As Apple prepares to unveil the next version of its iPhone on June 9, fans will be focused on how much better the new device is than its predecessor. It will likely be able to run on speedier wireless networks, it may boast improved navigation services, and it's expected to support a batch of new software tools and features made by third-party developers.
But amid the speculation around what the new device may or may not do, it's easy to lose sight of a theme central to Apple's larger strategic objectives. The new version of the iPhone will do more than perhaps any other device in history to fuel Apple's ability to reach international markets.
Bigger Seller than BlackBerry?
Until now, Apple (AAPL) has officially launched the iPhone in only six countries: the U.S., Britain, France, Germany, Austria, and Ireland. But Apple's recent agreements with wireless carriers around the globe will bring the iPhone into an additional 64 countries by the end of the year. The two latest deals, announced June 4, are with Telefónica (TEF) in Spain and Softbank in Japan (BusinessWeek.com, 6/5/08).
The first iPhone has catapulted Apple into the lucrative U.S. market for so-called smartphones, which handle an array of advanced services including Web surfing and e-mail. Market research firm IDC pegs Apple's share of the U.S. market for smart wireless phones at 19%, behind Research In Motion's (RIMM) BlackBerry, which has a 44% share, and ahead of Palm's (PALM) 13% share. When it last disclosed sales, Apple had sold 4 million iPhones globally, and analysts expect the company will report sales of about 1.5 million to 1.7 million iPhones in the quarter that ends on June 30. Apple's goal is to have sold 10 million units by the end of 2008.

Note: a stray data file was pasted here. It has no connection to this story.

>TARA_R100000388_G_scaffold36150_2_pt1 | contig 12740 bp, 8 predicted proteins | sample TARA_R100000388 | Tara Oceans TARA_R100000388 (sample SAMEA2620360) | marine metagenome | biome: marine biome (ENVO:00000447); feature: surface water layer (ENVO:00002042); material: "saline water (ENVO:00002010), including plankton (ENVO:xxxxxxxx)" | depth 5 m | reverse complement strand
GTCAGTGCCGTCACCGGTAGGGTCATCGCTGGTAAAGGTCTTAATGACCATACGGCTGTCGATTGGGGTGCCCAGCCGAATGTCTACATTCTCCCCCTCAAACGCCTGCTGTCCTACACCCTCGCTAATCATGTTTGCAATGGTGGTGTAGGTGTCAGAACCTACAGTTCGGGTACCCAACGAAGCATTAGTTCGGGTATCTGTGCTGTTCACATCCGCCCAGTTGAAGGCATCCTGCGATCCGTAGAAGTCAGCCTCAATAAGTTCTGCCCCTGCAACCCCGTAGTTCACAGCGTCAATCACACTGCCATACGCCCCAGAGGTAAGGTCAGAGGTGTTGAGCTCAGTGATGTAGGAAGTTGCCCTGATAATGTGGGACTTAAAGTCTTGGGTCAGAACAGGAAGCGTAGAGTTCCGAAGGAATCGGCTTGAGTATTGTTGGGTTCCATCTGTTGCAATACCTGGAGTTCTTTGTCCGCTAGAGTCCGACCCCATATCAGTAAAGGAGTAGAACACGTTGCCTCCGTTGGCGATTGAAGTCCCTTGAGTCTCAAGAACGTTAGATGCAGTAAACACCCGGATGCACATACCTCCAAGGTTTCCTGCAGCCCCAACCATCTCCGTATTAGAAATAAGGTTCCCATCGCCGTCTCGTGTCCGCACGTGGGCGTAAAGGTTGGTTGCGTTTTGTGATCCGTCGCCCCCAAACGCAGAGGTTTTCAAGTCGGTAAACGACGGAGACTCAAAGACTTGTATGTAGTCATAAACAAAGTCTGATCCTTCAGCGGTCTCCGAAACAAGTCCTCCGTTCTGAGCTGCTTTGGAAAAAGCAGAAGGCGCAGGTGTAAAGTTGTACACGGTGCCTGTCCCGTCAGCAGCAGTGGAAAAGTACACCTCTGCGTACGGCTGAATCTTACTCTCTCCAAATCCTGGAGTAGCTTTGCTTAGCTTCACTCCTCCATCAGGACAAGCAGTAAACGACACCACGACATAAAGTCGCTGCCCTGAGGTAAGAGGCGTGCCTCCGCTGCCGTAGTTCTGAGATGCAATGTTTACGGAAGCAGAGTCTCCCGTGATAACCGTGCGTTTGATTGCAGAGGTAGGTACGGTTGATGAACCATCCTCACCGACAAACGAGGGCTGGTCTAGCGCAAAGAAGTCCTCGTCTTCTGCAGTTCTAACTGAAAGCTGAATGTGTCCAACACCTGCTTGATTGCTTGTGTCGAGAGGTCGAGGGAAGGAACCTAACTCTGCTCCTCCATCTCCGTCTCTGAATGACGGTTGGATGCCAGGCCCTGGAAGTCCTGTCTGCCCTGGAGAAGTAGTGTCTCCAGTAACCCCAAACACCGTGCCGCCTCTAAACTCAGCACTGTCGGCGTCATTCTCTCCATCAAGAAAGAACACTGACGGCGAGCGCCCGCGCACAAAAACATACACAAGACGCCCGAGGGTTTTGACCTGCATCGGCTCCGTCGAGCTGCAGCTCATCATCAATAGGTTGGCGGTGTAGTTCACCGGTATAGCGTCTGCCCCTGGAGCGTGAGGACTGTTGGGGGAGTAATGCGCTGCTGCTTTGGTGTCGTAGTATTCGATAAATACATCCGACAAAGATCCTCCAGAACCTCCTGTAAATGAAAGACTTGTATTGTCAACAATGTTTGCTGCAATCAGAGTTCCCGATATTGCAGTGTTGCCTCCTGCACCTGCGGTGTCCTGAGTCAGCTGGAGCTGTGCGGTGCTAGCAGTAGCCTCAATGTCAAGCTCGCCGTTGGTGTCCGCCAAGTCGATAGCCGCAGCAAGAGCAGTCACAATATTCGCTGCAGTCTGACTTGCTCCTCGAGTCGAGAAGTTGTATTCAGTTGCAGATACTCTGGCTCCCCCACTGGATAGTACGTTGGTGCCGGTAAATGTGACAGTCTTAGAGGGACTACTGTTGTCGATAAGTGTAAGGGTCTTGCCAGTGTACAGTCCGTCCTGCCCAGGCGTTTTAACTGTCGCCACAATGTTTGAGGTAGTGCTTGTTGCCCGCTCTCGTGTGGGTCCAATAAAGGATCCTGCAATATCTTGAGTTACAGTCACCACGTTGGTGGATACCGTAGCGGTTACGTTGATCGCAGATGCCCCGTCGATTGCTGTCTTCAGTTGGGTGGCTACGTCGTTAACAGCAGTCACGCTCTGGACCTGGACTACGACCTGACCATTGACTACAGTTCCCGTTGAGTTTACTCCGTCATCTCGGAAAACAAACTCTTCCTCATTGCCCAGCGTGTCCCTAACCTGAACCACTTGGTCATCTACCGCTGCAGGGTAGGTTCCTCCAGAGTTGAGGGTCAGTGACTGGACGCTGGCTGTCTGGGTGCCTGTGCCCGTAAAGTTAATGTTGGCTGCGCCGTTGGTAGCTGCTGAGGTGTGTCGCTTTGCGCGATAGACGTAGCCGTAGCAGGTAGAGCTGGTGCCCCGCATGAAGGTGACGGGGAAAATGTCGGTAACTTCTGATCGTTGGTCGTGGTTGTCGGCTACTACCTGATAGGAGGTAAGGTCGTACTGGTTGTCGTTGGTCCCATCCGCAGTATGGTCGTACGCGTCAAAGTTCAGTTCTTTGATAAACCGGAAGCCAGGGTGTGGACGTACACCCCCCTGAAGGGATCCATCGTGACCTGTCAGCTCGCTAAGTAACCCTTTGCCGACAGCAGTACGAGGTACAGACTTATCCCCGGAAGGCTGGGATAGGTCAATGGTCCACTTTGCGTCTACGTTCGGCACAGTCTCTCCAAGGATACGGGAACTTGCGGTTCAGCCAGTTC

By enabling the iPhone to run on so-called third-generation, or 3G, networks, Apple makes the device more appealing to a global wireless customer. Within months, the phone will be officially available in key European markets like Italy, Spain, and the Scandinavian countries. Countries as varied as Australia and Uruguay are also on the docket.
Some analysts say Apple may sell 40 million or more iPhones by the end of 2009. If that prediction pans out, iPhones will outnumber BlackBerry devices, even if RIM sells the handsets at an accelerated pace. RIM had 14 million subscribers at last count and added 6 million in fiscal 2008. That track record would make the iPhone the most successful single product in Apple's history, based on adoption rates. It took the vaunted iPod four years to break the 20-million-unit mark.
Ready Market Worldwide
The iPhone stands to make Apple a more global player. In each of its last three fiscal years, sales to the Americas accounted for about 48% of the total, while Europe accounted for about 22%. "Apple must do three things if it is to be successful internationally," says Neil Mawston, an analyst with Strategy Analytics in Britain. "Expand its brand, expand its product portfolio, and broaden its international footprint."
Of course, Apple needs to do more than just make the iPhone available in more places. The iPod is still bought mainly in the U.S. According to Mawston, 60% to 70% of iPods have been sold through Apple-owned retail stores, and 70% to 80% of those are in the U.S.
The good news for Apple is that there's already demand for the iPhone in countries where it's not yet officially available.
Unlocked iPhones have been spotted in nearly every country in the world, according to research firm Net Applications, which tracks data from Web servers around the world. While hard numbers of unlocked iPhones are hard to come by—Apple Chief Operating Officer Tim Cook once characterized the number as "significant"—estimates suggest that gray market dealers in China may have sold as many as half a million iPhones there.
More Flexibility with Carriers